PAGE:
SPECIAL NEEDS MINISTRY LUNCH MEETING, THIS SUNDAY, JULY 1, AFTER THE SECOND SERVICE: Meet in the Youth Room from about 12:15-1:45 pm. This is for anyone who would like to be part of being a blessing to people affected by disabilities in our community! We will discuss current and upcoming events and activities that are going on in the area, like the Ed Hunt Rehab Point Project, Buddy Break, the Disability Christmas Shoppe, and more. To sign up, write “Special Needs” on your Connection Card at one of the services on Sunday or contact Tana at or 805.485.5433.


PRAYER FOR MISSIONS THIS SUNDAY, JULY 1: On the first Sunday of each month, please gather in the Worship Center after the 2nd service to pray for the missions and missionaries that Gold Coast supports. Contact Mike or Lynne Yeaman at or 805.331.3899 for more information.


26TH ANNUAL REHAB POINT PICNIC, SUNDAY, JULY 8: The Ed Hunt Rehab Point Project is a 900-foot concrete path by Oxnard Beach Park that gives access to the beach for people who use walkers and wheelchairs. Each year a picnic is held to provide resource information to people affected by disabilities as well as offer some food, festivities, and activities for the kids. Stop by Gold Coast’s Special Needs Ministry tables! Let us know you’ll be attending or just show up! Contact Tana Seufert if you have any questions at 805.485.5433 or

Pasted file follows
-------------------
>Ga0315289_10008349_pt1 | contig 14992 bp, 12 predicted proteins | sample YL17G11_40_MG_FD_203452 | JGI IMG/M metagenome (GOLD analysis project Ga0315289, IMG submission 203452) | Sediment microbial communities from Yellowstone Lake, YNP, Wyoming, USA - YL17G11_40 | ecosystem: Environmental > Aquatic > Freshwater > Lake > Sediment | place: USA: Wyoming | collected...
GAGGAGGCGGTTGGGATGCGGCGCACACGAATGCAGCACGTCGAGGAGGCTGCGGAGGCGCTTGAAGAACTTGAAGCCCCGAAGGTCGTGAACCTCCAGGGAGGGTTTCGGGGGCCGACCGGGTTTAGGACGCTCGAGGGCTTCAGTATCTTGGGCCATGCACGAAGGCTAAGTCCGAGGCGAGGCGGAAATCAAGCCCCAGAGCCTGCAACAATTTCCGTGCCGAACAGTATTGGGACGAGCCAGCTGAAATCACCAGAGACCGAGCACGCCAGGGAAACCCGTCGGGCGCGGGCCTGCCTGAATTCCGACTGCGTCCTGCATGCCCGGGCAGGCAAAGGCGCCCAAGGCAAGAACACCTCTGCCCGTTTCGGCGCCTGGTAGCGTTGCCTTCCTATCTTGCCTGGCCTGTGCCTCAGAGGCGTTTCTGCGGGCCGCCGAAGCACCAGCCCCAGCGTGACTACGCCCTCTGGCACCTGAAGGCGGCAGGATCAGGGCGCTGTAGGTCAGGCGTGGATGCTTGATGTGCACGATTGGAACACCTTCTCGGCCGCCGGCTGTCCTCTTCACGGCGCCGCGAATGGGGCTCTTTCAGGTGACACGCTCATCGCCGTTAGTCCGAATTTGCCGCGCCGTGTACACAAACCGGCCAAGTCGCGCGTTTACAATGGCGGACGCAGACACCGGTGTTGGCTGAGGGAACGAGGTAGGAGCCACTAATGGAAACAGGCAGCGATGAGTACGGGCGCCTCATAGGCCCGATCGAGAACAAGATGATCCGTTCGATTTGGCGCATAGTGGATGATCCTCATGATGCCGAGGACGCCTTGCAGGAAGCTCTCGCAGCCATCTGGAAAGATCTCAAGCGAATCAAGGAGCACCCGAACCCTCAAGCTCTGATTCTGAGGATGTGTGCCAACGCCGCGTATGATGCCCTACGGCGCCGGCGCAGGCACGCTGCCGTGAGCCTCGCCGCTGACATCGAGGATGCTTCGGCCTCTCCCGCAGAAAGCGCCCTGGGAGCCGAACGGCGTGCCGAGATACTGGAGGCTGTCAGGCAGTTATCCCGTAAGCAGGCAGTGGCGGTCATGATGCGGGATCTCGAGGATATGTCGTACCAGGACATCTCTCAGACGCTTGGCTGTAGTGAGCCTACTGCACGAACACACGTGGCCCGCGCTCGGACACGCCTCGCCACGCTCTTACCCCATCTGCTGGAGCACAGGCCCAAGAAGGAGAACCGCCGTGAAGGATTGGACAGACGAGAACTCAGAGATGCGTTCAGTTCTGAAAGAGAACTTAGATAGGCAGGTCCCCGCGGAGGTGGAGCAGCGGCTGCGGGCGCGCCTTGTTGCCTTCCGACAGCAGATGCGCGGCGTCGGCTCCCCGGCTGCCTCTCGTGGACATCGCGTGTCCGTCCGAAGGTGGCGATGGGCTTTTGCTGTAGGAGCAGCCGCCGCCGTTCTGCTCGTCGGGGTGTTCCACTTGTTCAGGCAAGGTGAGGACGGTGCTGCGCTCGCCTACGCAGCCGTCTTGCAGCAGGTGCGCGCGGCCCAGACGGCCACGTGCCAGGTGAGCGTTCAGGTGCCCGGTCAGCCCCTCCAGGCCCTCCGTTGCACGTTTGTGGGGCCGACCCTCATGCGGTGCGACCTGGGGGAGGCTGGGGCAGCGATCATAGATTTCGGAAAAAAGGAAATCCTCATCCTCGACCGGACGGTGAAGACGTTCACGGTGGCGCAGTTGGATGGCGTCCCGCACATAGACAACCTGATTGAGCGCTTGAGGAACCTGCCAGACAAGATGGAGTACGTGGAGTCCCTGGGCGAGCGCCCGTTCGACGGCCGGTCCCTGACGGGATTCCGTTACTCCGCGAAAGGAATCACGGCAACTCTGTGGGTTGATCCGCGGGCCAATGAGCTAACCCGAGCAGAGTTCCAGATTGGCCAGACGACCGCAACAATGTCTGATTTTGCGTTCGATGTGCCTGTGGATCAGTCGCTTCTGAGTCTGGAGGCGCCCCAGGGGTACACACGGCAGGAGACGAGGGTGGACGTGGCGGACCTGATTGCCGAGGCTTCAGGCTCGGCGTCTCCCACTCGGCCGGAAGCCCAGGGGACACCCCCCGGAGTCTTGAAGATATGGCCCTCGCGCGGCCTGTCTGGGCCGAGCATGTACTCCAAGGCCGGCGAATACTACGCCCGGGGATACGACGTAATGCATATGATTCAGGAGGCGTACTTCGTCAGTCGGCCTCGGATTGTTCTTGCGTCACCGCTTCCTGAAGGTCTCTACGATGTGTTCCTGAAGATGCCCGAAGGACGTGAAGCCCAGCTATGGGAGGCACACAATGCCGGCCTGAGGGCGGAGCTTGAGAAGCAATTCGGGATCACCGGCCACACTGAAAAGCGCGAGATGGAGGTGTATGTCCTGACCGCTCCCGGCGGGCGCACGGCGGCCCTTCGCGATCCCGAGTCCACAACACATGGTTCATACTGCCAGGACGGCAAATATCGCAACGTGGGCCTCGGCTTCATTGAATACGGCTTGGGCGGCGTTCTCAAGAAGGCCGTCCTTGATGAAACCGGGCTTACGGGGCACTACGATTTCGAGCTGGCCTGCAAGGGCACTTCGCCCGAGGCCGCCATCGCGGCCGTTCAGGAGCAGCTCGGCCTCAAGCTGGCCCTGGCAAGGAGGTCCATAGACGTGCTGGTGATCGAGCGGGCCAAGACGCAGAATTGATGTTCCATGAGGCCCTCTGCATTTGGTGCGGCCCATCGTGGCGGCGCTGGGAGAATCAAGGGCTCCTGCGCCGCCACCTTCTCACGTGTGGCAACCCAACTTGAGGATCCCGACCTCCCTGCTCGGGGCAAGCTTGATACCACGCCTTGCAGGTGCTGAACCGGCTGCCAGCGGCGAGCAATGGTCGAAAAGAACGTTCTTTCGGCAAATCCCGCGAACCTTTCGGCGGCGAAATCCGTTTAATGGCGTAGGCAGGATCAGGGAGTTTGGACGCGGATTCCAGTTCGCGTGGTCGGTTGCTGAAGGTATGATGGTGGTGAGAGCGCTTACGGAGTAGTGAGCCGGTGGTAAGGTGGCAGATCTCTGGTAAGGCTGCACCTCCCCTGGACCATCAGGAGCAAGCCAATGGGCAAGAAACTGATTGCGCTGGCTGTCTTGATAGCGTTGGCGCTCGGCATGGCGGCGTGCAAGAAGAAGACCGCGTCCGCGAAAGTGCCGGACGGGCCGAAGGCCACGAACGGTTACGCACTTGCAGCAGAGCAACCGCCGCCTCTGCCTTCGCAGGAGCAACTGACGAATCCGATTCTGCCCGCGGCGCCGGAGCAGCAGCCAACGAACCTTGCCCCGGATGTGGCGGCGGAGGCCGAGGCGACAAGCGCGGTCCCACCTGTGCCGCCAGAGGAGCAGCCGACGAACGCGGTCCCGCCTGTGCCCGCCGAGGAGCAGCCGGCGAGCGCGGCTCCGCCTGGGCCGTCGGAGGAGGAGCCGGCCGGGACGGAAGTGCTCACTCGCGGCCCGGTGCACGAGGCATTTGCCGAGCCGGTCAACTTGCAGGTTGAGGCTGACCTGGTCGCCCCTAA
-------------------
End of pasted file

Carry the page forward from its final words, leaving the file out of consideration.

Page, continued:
Time: 11 am-3 pm; Location: 1601 South Harbor Boulevard, Oxnard Beach Park


RESCUE MISSION OUTREACH, SATURDAY, JULY 7, 4:15-6:15 PM: Sign up by writing “Rescue Mission” on your Connection Card on Sunday or contact Stuart Baker at or call 805.427.5528.


MEN’S BREAKFAST, SATURDAY, JULY 14, 8:30 to 10 AM: Men, let’s get together for a great time of fellowship, encouragement, and challenge in our spiritual growth. Breakfast will be served. Cost is $5. First time guests are free. Guest Speaker, Tim Kanter, made loads of bad choices as a teen. God got a hold of him and changed his life. Now a Christen playwright, traveling comedian, and pastor, come hear how God shifted his life mission to lead others to Jesus. Sign up at the table in the lobby on Sunday. Questions? Contact George Garcia at or 805.302.8475.



Friday             June 29                     Amos 4-6; Ps 86-87; Titus 1

Saturday        June 30                     Amos 7-9; Ps 104; Titus 2